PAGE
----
What is cannabis dry mouth syndrome?

Many a cannabis consumer testify that after ingesting or smoking cannabis, they experience the dry sensation in the mouth that makes it feel like they have no saliva left at all in the mouth. Swallowing becomes a challenge and even talking can be difficult. The clinical word for dry mouth is xerostomia and it is commonly called cottonmouth because of the white, cotton-like film that coats the mouth and tongue.

Cannabis can and does cause excessive oral dryness, whether it is taken for recreational or medical purposes. There has been much speculation and guesswork amongst the cannabis communities as to why marijuana causes cottonmouth. Some have argued that certain properties in marijuana dry out the mucus membranes in the mouth. Another theory is that the heat associated with smoking from pipes and joints, dehydrates the mouth.

However, since 2006, dry mouth syndrome has been the subject of research by scientist in Argentina. They explain the syndrome as follows:

The body’s cannabinoid receptors act as binding sites and are found in many parts of the body, including the salivary glands. Both types of cannabinoid receptors (CB1 and CB2) are present in the submandibular glands, beneath the floor of the mouth. These glands produce about 70% of our saliva. When a cannabinoid like THC binds to its receptor, these glands stop receiving messages from the nervous system telling them to produce saliva.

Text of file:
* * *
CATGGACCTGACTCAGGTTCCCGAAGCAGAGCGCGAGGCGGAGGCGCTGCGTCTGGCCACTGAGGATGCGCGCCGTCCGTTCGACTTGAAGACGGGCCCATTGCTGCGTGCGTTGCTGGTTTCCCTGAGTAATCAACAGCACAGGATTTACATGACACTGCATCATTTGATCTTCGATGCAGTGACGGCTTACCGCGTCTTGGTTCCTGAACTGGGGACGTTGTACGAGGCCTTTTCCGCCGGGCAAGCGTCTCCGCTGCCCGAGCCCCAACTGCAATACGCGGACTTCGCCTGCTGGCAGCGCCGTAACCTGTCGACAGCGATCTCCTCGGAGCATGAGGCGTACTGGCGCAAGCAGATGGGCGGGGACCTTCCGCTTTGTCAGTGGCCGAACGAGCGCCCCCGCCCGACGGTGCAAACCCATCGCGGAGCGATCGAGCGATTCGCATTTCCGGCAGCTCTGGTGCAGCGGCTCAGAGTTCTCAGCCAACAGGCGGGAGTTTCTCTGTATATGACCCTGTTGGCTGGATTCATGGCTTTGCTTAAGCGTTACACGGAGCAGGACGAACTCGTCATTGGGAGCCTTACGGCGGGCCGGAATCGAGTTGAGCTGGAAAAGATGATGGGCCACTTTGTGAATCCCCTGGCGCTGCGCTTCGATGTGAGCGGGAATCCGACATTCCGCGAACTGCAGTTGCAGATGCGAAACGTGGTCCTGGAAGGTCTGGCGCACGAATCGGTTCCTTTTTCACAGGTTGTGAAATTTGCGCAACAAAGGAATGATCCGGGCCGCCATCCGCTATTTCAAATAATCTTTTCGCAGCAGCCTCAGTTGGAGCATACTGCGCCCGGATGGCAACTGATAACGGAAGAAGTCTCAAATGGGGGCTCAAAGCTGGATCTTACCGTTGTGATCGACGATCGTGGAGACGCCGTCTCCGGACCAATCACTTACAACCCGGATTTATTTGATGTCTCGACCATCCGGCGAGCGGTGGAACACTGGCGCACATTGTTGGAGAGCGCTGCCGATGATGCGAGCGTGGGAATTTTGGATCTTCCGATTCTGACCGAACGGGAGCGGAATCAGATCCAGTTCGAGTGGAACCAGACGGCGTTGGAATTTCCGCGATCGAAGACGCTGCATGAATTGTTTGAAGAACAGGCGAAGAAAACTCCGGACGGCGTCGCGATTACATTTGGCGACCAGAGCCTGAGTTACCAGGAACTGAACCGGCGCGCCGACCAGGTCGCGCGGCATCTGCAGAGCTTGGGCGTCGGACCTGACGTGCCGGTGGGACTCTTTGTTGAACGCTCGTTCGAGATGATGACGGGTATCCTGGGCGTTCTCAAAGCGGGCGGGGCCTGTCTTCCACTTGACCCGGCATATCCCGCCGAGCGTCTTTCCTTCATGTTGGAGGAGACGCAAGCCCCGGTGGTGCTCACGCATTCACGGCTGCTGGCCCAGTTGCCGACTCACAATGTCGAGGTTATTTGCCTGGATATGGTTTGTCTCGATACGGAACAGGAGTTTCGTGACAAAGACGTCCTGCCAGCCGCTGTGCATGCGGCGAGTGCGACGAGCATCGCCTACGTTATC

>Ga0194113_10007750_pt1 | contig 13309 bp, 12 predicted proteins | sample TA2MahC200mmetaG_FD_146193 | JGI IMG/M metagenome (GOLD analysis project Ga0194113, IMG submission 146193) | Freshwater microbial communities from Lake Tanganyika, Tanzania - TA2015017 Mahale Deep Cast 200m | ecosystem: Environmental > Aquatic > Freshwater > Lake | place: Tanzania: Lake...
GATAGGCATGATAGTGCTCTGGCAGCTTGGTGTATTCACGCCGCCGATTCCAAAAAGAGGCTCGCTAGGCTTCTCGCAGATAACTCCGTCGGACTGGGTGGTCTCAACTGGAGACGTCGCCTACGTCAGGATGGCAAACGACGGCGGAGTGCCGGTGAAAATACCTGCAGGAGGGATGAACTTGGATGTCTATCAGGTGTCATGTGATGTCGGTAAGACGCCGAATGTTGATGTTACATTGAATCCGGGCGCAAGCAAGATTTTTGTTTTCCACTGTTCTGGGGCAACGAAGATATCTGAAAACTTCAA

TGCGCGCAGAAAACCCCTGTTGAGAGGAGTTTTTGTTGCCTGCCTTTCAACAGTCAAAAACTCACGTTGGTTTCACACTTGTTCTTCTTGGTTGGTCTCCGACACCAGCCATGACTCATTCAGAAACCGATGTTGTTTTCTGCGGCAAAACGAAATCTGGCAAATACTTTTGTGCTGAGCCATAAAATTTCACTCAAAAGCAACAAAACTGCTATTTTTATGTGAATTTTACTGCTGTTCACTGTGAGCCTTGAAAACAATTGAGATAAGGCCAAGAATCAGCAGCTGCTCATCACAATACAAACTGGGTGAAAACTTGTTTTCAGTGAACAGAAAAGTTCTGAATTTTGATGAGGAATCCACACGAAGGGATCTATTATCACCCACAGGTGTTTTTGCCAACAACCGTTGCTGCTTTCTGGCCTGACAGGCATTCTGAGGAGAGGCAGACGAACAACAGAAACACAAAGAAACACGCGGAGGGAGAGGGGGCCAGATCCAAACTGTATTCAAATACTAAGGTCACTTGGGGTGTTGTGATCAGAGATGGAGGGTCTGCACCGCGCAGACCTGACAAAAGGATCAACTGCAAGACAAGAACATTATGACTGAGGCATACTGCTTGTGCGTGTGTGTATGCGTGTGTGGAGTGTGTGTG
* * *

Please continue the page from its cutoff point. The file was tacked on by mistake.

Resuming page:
Cottonmouth, while uncomfortable, goes away after awhile and can be alleviated by staying hydrated. Drink plenty of water, especially before using cannabis in any form.

Some users have suggested squeezing a little fresh lemon into water and sipping it throughout the day. Avoiding coffee and sugar seems to work. Sugary drinks dehydrate the body in themselves, so stay well away from sugar laden drinks. Avoid alcohol, since ethanol also dehydrates you. Try eating juicy fruits, such as watermelon and oranges. Iced tea with plenty of chunks of ice is also a good way of reversing dry mouth syndrome

Sources:

http://www.stonerdays.com/cottonmouth/

http://www.truthonpot.com/2013/08/04/the-science-behind-cotton-mouth/

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